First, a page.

Disclaimer: while this is technically labelled as a review (because I’m not sure what else to really call this), I’m not interesting in assigning scores or even give any sort of recommendation. This is simply a reflection and commentary on said game.
An odd thing happened to me towards the end cycle of World of Warcraft’s last expansion, Warlords of Draenor. I stopped playing the game. Now, this hasn’t been too unusual. I have taken breaks from the game before, but it was the nature of my break that was surprising and, to be quite honest, a little alarming.
Generally, what usually happens during the wind down of an expansion is our guild loses interest, and I end up playing less simply because there’s not many people around in guild to play with. I still log in and do things in game, but generally it’s at a reduced playtime than normal. This time however, once we were vanquishing Archimonde on heroic difficulty pretty regularly, I ended up staying away from the game, not even logging in occasionally. Part of it was there was a plethora of other things occupying my life (notably X-Wing and Imperial Assault have been considerable timesinks for me) but I was beginning to wonder if this was going to be the beginning of the end of my interest in returning to the land of Azeroth.
With the release of the latest expansion, Legion, I think those concerns are assuaged. At least for now.
How WoW got its groove back
Indeed, there’s been a new sense of optimism among the community regarding the state of the game. Not that there hasn’t been at the launch of each new expansion. But it feels like WoW is actually going to move past the issues that have plagued past expansions’ end of life cycles and might finally deliver an expansion that, from beginning to end, will keep players engaged.
Part of it has been the public abandonment of Blizzard’s goal of trying to push out yearly expansions, which always felt like an internal contradiction in the company, given Blizzard’s reputation of not releasing anything until they think it’s good and ready. The hope now is, with the stated focus on making sure there is a steady stream of content (something the goal of yearly expansions was supposed to provide), there won’t be any more of the dreaded “dead time” in transitioning between expansions. Time will tell if this works out, but given the past experiences with previous expansions, hope is high this approach will be a vast improvement.
If it’s not broke, then don’t fix it (but tweak it a bit)
The story behind this expansion isn’t much different than the last several expansions. Some malevolent force (this time a LEGION of demons), threatens the world. The leveling zones involve rallying allies and obtaining some uber powerful artifacts known as the Pillars of Creation. There are a lot of tie-ins to locations and characters from previous expansions, which is a nice touch. Each of the 12 classes also has its own unique story content to play through, adding some replay value for people who like to play multiple characters.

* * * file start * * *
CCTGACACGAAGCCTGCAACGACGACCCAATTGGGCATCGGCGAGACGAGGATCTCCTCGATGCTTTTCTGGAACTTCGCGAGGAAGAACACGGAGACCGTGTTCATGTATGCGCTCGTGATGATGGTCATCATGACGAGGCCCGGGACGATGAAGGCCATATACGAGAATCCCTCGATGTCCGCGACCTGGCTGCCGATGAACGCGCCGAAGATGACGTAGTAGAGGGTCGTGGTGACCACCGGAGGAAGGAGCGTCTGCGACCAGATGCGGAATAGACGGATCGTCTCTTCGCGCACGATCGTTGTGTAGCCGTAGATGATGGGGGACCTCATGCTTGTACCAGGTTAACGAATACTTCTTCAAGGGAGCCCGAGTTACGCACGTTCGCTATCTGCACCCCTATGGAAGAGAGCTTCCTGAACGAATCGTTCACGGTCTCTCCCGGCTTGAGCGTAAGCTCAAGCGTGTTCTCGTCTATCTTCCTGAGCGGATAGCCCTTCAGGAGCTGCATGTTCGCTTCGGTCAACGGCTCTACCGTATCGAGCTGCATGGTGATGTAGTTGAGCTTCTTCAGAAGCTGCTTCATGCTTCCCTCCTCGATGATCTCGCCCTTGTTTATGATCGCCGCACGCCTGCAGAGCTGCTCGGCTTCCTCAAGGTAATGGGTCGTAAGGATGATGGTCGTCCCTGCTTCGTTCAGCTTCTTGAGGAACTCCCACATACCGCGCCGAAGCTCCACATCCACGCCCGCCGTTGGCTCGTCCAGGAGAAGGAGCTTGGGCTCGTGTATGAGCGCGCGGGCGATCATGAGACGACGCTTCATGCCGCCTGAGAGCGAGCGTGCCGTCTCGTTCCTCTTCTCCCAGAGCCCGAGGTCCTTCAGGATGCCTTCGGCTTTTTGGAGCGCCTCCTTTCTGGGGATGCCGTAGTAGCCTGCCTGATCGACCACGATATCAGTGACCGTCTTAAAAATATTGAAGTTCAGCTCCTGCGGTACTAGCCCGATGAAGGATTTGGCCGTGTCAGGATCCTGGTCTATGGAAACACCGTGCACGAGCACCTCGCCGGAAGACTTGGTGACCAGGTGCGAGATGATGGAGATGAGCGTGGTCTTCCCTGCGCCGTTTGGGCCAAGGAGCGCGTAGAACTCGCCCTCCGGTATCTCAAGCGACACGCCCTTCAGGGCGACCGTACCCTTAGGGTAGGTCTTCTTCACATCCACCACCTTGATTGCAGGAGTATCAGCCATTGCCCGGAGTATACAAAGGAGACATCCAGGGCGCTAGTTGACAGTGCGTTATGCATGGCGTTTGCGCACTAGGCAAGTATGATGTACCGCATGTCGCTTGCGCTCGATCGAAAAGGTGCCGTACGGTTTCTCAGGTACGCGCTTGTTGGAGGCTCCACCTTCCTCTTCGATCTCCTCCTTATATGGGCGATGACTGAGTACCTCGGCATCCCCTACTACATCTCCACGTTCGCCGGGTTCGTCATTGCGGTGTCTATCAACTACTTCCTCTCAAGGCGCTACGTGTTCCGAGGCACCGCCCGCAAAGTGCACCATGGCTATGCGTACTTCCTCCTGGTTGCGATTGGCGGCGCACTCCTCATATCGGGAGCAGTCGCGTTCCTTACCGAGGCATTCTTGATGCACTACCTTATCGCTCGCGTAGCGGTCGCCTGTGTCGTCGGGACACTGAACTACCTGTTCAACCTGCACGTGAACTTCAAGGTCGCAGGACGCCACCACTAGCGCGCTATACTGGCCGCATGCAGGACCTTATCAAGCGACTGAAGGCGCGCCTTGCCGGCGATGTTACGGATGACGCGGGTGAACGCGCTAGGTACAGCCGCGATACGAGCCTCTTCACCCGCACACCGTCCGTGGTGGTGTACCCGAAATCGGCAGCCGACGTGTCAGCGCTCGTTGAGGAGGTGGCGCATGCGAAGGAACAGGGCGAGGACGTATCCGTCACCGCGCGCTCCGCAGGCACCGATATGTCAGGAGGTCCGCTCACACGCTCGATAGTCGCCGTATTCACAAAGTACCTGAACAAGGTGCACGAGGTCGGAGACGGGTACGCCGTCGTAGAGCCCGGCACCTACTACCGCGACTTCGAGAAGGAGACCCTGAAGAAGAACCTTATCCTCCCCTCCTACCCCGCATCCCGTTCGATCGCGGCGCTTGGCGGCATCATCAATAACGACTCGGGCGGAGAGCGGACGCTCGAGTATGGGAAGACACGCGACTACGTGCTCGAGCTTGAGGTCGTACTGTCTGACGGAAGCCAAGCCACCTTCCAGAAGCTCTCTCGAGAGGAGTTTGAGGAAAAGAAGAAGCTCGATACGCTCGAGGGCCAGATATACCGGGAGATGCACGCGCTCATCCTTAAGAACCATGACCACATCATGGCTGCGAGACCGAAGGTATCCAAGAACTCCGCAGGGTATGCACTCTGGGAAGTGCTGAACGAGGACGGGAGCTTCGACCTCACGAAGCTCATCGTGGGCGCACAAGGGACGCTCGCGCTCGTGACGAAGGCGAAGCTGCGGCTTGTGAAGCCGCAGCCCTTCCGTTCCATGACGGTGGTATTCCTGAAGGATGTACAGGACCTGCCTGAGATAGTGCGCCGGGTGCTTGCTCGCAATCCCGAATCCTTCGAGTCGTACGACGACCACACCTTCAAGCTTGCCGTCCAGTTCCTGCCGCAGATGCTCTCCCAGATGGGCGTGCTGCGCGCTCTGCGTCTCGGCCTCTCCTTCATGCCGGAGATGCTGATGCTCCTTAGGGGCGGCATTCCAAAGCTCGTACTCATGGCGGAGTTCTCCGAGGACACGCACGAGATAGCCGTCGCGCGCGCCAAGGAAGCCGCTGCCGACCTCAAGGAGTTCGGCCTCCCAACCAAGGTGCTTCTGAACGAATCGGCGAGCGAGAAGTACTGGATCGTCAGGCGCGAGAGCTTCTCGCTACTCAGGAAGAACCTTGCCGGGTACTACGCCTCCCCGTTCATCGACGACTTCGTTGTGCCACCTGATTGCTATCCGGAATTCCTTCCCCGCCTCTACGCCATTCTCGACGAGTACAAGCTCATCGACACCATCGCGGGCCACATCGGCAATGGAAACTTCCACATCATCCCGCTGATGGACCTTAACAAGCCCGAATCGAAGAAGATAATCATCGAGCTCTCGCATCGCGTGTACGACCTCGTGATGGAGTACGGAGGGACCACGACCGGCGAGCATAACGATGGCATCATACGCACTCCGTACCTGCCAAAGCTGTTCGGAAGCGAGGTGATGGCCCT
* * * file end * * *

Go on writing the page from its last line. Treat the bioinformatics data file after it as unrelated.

Leveling itself hasn’t really changed much. The only major change has been the scaling technology that’s been implemented in the zones, which allows players to complete questing zones in any order. Monsters dynamically scale with not just your level but with the level of players around you, allowing players of varying levels to quest together without feeling awkward.
The main story lines in the questing zones don’t take very much time to complete: roughly 2-3 hours of focused game play the first time through for each zone. The questing itself is the same old same old (kill x things, collect y shrubberies) but there’s enough story content interspersed to make the experience feel less like grinding to max level and more like progressing through a story. No one’s going to think the story content is on par with anything like The Witcher or Mass Effect, but it’s nice to get a powerful, even touching, cinematic to cap off your work. Some of the cinematics were actually quite jarring emotionally for those of us veteran WoW players, particularly the introduction scenario in Broken Shore and the concluding questline of Val’sharah.
Visually, it’s amazing that a game engine that has existed for more than a decade actually doesn’t look that dated. Certainly when you compare it to more modern titles it does start to show its age, but it still holds its own.
When everyone is super, then no one will be